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So what does it take to be a good estimator?  Being great with numbers?  Having a desire to color on drawings all day?  There are a few key traits I have found in my career that really separate the great estimators from the rest of them.  Let's recall how I defined an estimator's job as: finding the lowest cost solution to the project as would be acceptable to the client while identifying the potential pitfalls and risks of the project to others.  I am aware that this definition is probably a little short of some you definitions, since in some organizations the person Estimating is also doing sales, but those are two different jobs, so I would like to keep the separated.

Review the Job (Don't just Start Counting)
If as an estimator we need to find the lowest cost solution, we really need to understand the project.  This is not a minor detail, as time is always our worst enemy.  Like a General going into battle, stand on the hill and survey the situation, don't just going running down into battle.  The great estimators I have seen spend about 10% of the total time to estimate reviewing the project with no takeoff.  This allows them to understand the entire project and also allows them to get inside the Owner's head as to why they are doing things.

Find an Acceptable Fast Take-Off Approximation
I am going to say that the most routine and easiest part of the estimator's job is quantity survey or take-off.  This is not where the job is won and even with the most precise and time consuming methods out there, remember that this is only an estimate.  To believe that you can be that exact in a short period of time is being naive.  So you should come up with some methodology that will allow you to approximate as quickly as possible.  Always test this techniques with your peers and superiors to ensure that the science is sound.

Utilize an Estimating Software Platform that is Easy
Estimating software can be cumbersome quickly and can take a significant portion of your time.  In reality you actually only need it to do calculations for you and have a database of materials.  The rest of the functionality like database price updating, price break-outs, charts, etc. are just good to have.  Don't get caught up in more functionality that then takes more time.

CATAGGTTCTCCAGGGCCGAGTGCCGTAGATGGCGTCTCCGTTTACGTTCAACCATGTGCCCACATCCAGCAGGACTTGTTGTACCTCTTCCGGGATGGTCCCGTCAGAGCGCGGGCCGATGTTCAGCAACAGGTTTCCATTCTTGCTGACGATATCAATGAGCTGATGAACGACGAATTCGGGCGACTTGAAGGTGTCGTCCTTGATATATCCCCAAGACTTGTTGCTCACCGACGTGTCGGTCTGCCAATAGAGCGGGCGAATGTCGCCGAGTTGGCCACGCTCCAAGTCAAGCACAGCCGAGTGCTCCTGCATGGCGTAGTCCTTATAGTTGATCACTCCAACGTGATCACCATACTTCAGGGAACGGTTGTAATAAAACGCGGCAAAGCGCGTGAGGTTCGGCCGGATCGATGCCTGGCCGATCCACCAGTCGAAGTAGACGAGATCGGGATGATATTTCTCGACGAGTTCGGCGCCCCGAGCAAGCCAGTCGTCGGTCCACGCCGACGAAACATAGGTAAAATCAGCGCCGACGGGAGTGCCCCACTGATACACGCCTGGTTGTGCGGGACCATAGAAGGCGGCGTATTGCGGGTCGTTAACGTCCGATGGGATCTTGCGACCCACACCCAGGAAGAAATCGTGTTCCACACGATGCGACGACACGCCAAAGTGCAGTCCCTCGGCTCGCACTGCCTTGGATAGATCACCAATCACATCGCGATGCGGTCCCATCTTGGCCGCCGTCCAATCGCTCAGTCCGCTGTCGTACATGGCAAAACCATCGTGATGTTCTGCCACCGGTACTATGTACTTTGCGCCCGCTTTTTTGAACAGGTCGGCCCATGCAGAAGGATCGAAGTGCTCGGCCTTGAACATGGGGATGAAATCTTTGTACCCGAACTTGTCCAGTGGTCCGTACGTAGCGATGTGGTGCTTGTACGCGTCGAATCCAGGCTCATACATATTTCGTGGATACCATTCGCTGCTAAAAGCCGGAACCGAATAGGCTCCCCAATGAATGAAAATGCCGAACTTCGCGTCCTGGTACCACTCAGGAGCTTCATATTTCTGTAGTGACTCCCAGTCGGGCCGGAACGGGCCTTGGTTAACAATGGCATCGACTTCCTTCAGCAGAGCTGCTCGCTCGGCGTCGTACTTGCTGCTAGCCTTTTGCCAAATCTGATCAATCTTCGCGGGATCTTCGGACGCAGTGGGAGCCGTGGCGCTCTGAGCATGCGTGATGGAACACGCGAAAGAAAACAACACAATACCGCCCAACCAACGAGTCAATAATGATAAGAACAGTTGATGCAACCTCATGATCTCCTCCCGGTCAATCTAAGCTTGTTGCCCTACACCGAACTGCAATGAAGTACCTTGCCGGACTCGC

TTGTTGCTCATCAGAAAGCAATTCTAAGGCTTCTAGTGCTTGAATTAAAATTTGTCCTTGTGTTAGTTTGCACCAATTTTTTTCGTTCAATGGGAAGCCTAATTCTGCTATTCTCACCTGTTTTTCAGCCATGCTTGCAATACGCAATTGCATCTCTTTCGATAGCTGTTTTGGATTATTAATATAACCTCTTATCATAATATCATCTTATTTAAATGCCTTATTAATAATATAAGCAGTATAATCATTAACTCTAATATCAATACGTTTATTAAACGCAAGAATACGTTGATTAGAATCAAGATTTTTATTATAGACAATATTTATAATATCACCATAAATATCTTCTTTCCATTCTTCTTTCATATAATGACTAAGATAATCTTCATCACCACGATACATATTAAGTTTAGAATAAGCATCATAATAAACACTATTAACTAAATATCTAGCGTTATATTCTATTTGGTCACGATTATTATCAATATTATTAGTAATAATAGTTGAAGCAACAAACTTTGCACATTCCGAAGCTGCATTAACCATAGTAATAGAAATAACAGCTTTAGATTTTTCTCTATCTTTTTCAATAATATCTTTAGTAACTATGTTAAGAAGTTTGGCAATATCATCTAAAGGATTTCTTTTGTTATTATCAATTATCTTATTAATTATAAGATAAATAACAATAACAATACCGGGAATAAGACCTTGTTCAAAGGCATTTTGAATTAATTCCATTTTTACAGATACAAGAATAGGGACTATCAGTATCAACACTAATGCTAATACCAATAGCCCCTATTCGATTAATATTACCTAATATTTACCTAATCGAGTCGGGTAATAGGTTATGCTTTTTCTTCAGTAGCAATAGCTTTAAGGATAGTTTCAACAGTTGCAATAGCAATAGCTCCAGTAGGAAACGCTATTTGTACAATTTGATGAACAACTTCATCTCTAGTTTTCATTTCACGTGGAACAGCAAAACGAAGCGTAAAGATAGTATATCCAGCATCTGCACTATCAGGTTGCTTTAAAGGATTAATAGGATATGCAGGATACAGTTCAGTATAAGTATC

Analyze Your Bid
As estimators, their are typically other(s) that come in and review the final number and approve of what we have done, which is not always a good thing.  Don't get me wrong I am not against people reviewing estimates, but too many times I see the estimator come in with no review done, since it will be done in the meeting.  A bid review by management is not a replacement for an estimator's personal review.  This is the most important step!!!  Analyze what you are doing.  Is the number right, can we route something differently to save money, is there value engineering, what if I got that item quoted by subcontractor in lieu of self performing, I wonder if my client picked that up too, etc..  In the traditional bid review the discussion is more about did you get everything estimated and what margin should we go out at, where as your personal review can be about all of the other difficult parts to your job.  If you are not reviewing the job alone, you are setting yourself up for failure, it is that simple.

Remember, being an estimator is a difficult job which requires learning, processing, and pricing a job typically in a few days or weeks.  However, if there is a systematic process to your madness, there is no reason every job cannot be done by a Great Estimator.

About the Author

Craig Pierce

Craig Pierce has been working in the construction industry for the past 25 years helping subcontractors master their trade. Currently he is President of Atalanta Enterprises which provides consulting services to contractors And software solutions through